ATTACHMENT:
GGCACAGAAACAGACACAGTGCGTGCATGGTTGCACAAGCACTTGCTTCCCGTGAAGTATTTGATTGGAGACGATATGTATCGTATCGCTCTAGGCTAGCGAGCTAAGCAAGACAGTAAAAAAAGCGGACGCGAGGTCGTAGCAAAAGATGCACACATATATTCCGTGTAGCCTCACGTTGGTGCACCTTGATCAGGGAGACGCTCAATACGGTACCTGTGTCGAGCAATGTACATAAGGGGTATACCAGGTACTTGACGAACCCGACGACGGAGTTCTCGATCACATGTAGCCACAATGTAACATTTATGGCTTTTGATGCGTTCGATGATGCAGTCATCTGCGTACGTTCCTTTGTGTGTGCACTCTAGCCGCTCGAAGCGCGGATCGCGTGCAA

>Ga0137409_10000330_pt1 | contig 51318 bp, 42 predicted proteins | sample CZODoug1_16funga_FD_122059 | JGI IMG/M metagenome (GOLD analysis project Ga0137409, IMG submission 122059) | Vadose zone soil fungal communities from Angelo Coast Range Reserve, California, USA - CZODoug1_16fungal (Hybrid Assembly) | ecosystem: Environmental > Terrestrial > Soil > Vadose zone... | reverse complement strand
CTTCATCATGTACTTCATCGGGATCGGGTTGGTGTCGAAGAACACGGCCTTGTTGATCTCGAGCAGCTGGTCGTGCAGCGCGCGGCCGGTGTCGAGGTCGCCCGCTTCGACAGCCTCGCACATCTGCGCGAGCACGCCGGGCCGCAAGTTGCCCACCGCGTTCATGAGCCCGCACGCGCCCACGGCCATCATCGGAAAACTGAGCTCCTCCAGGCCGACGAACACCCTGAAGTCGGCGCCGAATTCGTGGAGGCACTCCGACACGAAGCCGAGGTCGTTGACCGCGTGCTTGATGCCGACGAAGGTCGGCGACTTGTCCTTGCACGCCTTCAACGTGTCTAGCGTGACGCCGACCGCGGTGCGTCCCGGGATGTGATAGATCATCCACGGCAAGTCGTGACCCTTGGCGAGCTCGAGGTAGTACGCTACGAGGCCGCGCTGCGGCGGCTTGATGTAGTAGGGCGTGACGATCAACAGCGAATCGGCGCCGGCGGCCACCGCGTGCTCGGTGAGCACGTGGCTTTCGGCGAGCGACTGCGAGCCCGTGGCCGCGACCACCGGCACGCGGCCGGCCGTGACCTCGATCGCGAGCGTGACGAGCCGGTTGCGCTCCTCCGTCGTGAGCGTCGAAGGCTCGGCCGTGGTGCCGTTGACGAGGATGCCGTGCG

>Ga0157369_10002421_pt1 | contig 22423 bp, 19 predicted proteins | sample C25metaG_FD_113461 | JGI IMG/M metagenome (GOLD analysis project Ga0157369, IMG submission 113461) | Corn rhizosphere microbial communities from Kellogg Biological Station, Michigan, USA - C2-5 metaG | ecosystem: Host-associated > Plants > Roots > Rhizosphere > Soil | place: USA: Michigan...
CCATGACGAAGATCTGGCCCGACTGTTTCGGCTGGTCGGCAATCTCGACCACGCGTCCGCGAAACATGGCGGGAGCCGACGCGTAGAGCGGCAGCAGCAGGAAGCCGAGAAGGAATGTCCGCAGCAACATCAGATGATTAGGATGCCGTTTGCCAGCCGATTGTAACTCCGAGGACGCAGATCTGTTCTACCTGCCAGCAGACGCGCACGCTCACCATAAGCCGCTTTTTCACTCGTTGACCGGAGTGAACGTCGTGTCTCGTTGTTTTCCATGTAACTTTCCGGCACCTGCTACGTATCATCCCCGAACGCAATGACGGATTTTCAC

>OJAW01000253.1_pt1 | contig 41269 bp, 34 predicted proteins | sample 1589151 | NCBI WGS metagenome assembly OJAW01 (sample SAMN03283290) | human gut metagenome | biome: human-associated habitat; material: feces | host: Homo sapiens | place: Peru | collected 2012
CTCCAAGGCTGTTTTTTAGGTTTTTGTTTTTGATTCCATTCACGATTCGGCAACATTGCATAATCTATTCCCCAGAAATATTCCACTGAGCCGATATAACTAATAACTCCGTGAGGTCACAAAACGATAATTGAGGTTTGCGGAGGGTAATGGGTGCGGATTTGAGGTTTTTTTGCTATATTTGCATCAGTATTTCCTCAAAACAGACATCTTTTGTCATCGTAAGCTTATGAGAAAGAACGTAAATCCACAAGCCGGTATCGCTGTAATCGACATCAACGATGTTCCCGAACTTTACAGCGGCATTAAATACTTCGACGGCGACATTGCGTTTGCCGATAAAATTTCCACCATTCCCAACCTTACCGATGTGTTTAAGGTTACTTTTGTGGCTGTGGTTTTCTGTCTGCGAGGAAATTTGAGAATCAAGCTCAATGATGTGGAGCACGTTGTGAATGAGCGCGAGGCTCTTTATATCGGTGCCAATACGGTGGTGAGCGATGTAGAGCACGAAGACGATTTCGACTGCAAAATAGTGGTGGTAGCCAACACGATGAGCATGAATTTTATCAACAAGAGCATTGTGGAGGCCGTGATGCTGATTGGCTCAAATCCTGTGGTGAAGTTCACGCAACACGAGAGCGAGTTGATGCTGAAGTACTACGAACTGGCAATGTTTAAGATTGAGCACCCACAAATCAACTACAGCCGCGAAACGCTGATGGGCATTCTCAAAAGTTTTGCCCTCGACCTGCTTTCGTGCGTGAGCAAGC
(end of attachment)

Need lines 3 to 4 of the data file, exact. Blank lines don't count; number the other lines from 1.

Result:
CTTCATCATGTACTTCATCGGGATCGGGTTGGTGTCGAAGAACACGGCCTTGTTGATCTCGAGCAGCTGGTCGTGCAGCGCGCGGCCGGTGTCGAGGTCGCCCGCTTCGACAGCCTCGCACATCTGCGCGAGCACGCCGGGCCGCAAGTTGCCCACCGCGTTCATGAGCCCGCACGCGCCCACGGCCATCATCGGAAAACTGAGCTCCTCCAGGCCGACGAACACCCTGAAGTCGGCGCCGAATTCGTGGAGGCACTCCGACACGAAGCCGAGGTCGTTGACCGCGTGCTTGATGCCGACGAAGGTCGGCGACTTGTCCTTGCACGCCTTCAACGTGTCTAGCGTGACGCCGACCGCGGTGCGTCCCGGGATGTGATAGATCATCCACGGCAAGTCGTGACCCTTGGCGAGCTCGAGGTAGTACGCTACGAGGCCGCGCTGCGGCGGCTTGATGTAGTAGGGCGTGACGATCAACAGCGAATCGGCGCCGGCGGCCACCGCGTGCTCGGTGAGCACGTGGCTTTCGGCGAGCGACTGCGAGCCCGTGGCCGCGACCACCGGCACGCGGCCGGCCGTGACCTCGATCGCGAGCGTGACGAGCCGGTTGCGCTCCTCCGTCGTGAGCGTCGAAGGCTCGGCCGTGGTGCCGTTGACGAGGATGCCGTGCG

>Ga0157369_10002421_pt1 | contig 22423 bp, 19 predicted proteins | sample C25metaG_FD_113461 | JGI IMG/M metagenome (GOLD analysis project Ga0157369, IMG submission 113461) | Corn rhizosphere microbial communities from Kellogg Biological Station, Michigan, USA - C2-5 metaG | ecosystem: Host-associated > Plants > Roots > Rhizosphere > Soil | place: USA: Michigan...